Watch this - you won’t believe it.
Thomas Jefferson is attending a Baptist church in Orange County, Virginia. He wasn’t joining, he wasn’t saved, but he had a sister and two aunts who were Baptists. He is going to a Baptist church pastored by Andrew Tribble. He is going to everything the church has going, even the business meetings.
WHY? Because he was awestruck at what we yawn through. He said he had never seen such a thing in his life - local government. He said, “In all the world, I’ve not seen such democracy than I’ve seen in a Baptist church.”
Thomas Jefferson learned about local government in a Baptist church and that’s why we have the form of government we have in our country today.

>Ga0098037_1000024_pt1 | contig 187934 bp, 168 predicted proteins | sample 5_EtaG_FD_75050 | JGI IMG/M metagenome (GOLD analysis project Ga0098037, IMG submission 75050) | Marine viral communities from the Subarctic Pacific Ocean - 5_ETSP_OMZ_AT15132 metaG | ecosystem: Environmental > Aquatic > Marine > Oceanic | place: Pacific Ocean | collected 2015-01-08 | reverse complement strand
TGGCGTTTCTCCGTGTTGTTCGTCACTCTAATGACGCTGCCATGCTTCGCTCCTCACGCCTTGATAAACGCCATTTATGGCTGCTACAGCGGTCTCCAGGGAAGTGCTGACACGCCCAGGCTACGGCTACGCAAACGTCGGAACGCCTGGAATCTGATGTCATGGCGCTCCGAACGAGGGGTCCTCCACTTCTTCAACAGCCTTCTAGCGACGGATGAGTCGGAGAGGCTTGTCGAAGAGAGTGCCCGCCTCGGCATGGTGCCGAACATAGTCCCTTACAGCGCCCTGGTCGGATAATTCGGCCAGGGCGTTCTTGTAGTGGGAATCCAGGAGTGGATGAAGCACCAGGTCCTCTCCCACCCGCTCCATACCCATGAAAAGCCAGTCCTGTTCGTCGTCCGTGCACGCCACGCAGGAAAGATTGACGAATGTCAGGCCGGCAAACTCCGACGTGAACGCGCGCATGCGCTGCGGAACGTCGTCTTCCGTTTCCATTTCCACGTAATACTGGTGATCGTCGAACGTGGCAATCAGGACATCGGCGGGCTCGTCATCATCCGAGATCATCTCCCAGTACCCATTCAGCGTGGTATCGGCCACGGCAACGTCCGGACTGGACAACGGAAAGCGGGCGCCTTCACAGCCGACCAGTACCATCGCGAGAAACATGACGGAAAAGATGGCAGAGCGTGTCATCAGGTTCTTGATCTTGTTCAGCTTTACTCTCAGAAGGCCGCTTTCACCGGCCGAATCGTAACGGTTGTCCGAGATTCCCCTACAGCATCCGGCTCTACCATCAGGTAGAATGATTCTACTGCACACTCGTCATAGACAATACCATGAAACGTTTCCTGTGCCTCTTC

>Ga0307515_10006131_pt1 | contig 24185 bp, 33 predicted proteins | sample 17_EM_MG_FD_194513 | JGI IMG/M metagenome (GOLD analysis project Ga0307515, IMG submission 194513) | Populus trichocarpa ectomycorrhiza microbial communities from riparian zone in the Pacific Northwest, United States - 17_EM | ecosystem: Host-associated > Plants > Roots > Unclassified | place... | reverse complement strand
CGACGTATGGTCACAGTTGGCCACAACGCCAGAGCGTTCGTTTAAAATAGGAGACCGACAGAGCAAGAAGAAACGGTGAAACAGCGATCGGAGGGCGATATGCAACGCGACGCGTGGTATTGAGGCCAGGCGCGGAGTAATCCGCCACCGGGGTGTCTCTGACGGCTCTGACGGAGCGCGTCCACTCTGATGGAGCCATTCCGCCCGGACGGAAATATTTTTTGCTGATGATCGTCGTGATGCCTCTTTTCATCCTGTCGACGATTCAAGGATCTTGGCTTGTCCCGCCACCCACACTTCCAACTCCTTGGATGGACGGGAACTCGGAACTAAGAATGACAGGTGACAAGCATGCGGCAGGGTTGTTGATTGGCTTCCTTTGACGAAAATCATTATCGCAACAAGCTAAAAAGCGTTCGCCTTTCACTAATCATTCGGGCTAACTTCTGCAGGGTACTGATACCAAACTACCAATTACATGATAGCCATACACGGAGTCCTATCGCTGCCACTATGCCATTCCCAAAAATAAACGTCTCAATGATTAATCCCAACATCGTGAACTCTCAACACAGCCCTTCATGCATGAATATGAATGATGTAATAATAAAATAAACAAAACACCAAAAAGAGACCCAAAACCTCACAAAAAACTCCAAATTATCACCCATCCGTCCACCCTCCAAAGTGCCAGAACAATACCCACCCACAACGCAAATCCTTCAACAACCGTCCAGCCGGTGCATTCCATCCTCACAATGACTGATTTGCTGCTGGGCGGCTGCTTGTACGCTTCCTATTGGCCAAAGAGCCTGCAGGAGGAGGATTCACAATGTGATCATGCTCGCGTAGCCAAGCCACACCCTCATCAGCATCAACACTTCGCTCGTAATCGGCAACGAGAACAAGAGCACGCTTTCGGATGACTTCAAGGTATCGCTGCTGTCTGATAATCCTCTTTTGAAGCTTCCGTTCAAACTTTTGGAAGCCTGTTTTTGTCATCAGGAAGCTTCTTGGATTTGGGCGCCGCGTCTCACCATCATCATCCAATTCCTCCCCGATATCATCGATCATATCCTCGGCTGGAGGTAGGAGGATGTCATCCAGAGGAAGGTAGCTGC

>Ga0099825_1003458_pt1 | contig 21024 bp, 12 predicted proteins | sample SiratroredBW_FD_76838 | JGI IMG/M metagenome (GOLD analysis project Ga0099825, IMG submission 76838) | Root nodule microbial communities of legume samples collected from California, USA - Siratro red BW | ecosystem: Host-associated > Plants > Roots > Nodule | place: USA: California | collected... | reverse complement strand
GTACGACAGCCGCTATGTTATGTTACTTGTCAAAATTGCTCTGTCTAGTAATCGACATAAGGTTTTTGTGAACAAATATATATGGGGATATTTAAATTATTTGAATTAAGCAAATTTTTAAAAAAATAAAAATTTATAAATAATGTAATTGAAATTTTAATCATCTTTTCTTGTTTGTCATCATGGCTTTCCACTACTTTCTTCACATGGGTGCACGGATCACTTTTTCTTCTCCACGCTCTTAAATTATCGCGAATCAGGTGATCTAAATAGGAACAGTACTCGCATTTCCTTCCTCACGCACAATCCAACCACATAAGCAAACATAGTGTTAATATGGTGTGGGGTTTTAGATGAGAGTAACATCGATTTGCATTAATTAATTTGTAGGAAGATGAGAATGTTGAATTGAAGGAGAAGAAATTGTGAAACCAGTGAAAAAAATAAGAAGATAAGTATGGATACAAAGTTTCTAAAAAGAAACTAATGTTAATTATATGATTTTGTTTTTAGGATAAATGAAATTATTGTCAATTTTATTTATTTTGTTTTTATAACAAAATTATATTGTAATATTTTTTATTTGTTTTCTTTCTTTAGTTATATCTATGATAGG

Here’s what happens. One Virginian, James Madison, leads in the passage of a law in Virginia, called the Virginia statute of religious liberty giving Baptists the first freedom they had in Virginia.
Wait a minute! Six months later the Lord gave James Madison something. It was the Constitution. I’m not saying it was inspired but it was definitely influenced by God.
The Constitution came from a man who wrote the legislation that freed the Baptists.
After that was over, one of the most amazing things happened. When that Constitution was all finished, James Madison approached a Baptist preacher named John Leland in Orange County. He was the leading Baptist pastor in the state of Virginia.
Virginia was the most important of all the thirteen colonies and if they did not endorse the Constitution, it would not pass.